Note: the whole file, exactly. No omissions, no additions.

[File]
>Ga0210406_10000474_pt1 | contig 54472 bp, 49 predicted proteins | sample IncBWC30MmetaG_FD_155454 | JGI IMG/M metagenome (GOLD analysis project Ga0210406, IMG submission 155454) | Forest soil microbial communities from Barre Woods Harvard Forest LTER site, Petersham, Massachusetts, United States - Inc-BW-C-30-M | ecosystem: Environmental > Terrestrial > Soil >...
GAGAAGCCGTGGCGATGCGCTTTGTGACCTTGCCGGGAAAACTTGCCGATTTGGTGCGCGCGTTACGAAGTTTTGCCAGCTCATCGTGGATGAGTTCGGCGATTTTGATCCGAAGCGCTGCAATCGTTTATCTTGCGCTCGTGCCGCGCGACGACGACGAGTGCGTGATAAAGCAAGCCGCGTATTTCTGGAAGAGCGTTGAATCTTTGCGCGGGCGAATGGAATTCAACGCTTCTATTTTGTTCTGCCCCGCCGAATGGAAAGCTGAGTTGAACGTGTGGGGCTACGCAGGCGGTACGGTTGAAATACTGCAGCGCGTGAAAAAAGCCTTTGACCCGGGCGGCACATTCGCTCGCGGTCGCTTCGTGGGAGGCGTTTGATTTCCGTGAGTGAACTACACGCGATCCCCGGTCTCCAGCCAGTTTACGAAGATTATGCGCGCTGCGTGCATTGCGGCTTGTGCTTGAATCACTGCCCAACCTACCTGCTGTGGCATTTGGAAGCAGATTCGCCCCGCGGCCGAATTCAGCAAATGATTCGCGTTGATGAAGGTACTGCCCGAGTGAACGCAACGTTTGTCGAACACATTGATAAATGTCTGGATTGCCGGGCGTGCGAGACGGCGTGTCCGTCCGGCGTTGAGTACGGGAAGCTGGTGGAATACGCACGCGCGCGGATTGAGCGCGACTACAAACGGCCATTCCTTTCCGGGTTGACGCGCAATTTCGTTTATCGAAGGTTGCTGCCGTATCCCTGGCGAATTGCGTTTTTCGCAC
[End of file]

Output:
>Ga0210406_10000474_pt1 | contig 54472 bp, 49 predicted proteins | sample IncBWC30MmetaG_FD_155454 | JGI IMG/M metagenome (GOLD analysis project Ga0210406, IMG submission 155454) | Forest soil microbial communities from Barre Woods Harvard Forest LTER site, Petersham, Massachusetts, United States - Inc-BW-C-30-M | ecosystem: Environmental > Terrestrial > Soil >...
GAGAAGCCGTGGCGATGCGCTTTGTGACCTTGCCGGGAAAACTTGCCGATTTGGTGCGCGCGTTACGAAGTTTTGCCAGCTCATCGTGGATGAGTTCGGCGATTTTGATCCGAAGCGCTGCAATCGTTTATCTTGCGCTCGTGCCGCGCGACGACGACGAGTGCGTGATAAAGCAAGCCGCGTATTTCTGGAAGAGCGTTGAATCTTTGCGCGGGCGAATGGAATTCAACGCTTCTATTTTGTTCTGCCCCGCCGAATGGAAAGCTGAGTTGAACGTGTGGGGCTACGCAGGCGGTACGGTTGAAATACTGCAGCGCGTGAAAAAAGCCTTTGACCCGGGCGGCACATTCGCTCGCGGTCGCTTCGTGGGAGGCGTTTGATTTCCGTGAGTGAACTACACGCGATCCCCGGTCTCCAGCCAGTTTACGAAGATTATGCGCGCTGCGTGCATTGCGGCTTGTGCTTGAATCACTGCCCAACCTACCTGCTGTGGCATTTGGAAGCAGATTCGCCCCGCGGCCGAATTCAGCAAATGATTCGCGTTGATGAAGGTACTGCCCGAGTGAACGCAACGTTTGTCGAACACATTGATAAATGTCTGGATTGCCGGGCGTGCGAGACGGCGTGTCCGTCCGGCGTTGAGTACGGGAAGCTGGTGGAATACGCACGCGCGCGGATTGAGCGCGACTACAAACGGCCATTCCTTTCCGGGTTGACGCGCAATTTCGTTTATCGAAGGTTGCTGCCGTATCCCTGGCGAATTGCGTTTTTCGCAC